Pollution levels were down by about 50 percent after the shutdown, they found. As a result, the total output from the solar panels was increased by 8.3 percent in late March, and by 5.9 percent in April, they calculated.
“These deviations are much larger than the typical variations we have” within a year or from year to year, Peters says — three to four times greater. “So we can’t explain this with just fluctuations.” The amount of difference, he says, is roughly the difference between the expected performance of a solar panel in Houston versus one in Toronto.
An 8 percent increase in output might not sound like much, Buonassisi says, but “the margins of profit are very small for these businesses.” If a solar company was expecting to get a 2 percent profit margin out of their expected 100 percent panel output, and suddenly they are getting 108 percent output, that means their margin has increased fivefold, from 2 percent to 10 percent, he points out.
The findings provide real data on what can happen in the future as emissions are reduced globally, he says. “This is the first real quantitative evaluation where you almost have a switch that you can turn on and off for air pollution, and you can see the effect,” he says. “You have an opportunity to baseline these models with and without air pollution.”
By doing so, he says, “it gives a glimpse into a world with significantly less air pollution.” It also demonstrates that the very act of increasing the usage of solar electricity, and thus displacing fossil-fuel generation that produces air pollution, makes those panels more efficient all the time.
Putting solar panels on one’s house, he says, “is helping not only yourself, not only putting money in your pocket, but it’s also helping everybody else out there who already has solar panels installed, as well as everyone else who will install them over the next 20 years.” In a way, a rising tide of solar panels raises all solar panels.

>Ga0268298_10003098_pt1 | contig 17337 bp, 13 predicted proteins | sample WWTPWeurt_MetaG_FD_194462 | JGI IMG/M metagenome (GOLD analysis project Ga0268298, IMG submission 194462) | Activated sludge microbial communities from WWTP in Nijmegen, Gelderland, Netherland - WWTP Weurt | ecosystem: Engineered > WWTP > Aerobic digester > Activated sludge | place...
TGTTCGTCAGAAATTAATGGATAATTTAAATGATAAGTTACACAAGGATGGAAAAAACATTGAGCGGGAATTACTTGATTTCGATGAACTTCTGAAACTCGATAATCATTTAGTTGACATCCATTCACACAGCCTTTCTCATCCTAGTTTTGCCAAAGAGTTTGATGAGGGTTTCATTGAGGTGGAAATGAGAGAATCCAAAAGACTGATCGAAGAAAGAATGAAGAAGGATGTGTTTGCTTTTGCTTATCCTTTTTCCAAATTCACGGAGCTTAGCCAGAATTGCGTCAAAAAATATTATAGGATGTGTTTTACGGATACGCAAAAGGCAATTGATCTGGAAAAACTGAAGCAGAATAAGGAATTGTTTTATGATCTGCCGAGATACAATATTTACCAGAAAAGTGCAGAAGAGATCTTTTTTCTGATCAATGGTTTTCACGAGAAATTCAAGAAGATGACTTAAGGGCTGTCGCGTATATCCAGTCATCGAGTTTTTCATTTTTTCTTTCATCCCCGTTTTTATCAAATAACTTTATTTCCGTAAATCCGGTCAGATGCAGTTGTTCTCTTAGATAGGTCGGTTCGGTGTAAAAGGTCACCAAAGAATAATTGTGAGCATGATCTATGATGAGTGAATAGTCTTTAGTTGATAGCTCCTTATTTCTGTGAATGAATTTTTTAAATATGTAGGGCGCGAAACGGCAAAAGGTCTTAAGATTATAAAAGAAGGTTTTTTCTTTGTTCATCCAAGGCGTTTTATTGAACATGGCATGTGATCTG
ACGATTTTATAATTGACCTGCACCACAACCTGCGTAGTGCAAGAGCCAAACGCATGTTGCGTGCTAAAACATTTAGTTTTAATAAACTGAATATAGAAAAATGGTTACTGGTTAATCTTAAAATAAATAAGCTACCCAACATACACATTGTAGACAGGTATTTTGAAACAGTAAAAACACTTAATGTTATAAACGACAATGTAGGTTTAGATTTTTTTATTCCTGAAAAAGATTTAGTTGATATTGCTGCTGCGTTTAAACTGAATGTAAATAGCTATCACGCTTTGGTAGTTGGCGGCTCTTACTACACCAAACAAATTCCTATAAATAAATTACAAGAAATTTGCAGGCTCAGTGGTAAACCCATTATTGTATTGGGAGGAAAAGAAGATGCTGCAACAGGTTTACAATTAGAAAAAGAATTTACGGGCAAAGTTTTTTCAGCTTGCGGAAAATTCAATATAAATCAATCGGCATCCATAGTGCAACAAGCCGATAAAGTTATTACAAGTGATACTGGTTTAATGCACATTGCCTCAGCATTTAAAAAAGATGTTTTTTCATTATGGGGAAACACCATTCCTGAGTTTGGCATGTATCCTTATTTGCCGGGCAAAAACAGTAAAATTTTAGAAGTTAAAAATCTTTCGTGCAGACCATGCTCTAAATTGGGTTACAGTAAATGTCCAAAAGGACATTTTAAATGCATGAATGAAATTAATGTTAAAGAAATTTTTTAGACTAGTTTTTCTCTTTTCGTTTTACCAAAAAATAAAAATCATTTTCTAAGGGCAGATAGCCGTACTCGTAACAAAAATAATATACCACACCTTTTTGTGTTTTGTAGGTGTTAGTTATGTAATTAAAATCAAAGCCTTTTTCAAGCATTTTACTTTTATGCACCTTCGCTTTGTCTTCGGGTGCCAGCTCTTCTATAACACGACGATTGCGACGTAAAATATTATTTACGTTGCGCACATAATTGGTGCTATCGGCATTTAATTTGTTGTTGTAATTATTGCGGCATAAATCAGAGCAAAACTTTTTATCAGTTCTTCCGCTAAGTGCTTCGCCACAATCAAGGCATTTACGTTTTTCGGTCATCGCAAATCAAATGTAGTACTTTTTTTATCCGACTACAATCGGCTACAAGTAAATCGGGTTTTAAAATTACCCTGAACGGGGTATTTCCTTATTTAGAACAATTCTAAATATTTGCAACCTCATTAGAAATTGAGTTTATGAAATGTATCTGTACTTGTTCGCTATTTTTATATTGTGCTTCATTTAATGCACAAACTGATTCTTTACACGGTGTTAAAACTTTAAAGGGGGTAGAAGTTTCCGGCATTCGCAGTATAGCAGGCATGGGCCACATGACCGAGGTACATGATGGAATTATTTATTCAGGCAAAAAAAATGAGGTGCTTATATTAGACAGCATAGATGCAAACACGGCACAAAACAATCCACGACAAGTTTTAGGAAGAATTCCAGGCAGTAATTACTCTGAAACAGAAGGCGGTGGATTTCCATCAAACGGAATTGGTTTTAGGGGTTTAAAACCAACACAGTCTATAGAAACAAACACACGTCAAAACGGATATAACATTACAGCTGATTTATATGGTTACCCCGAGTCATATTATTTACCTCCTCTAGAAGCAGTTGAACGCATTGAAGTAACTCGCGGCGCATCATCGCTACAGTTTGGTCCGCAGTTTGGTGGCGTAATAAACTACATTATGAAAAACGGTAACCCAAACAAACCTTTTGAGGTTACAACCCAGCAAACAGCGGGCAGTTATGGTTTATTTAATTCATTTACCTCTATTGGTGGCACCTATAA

Though the focus was on Delhi, because the effects there are so strong and easy to detect, this effect “is true anywhere where you have some kind of air pollution. If you reduce it, it will have beneficial consequences for solar panels,” Peters says.
Even so, not every claim of such effects is necessarily real, he says, and the details do matter. For example, clearer skies were also noted across much of Europe as a result of the shutdowns, and some news reports described exceptional output levels from solar farms in Germany and in the U.K. But the researchers say that just turned out to be a coincidence.
“The air pollution levels in Germany and Great Britain are generally so low that most PV installations are not significantly affected by them,” Peters says. After checking the data, what contributed most to those high levels of solar output this spring, he says, turned out to be just “extremely nice weather,” which produced record numbers of sunlight hours.
The research team included C. Brabec and J. Hauch at the Helmholtz-Institute Erlangen-Nuremberg for Renewable Energies, in Germany, where Peters also now works, and A. Nobre at Cleantech Solar in Singapore. The work was supported by the Bavarian State Government.
David L. Chandler | MIT News Office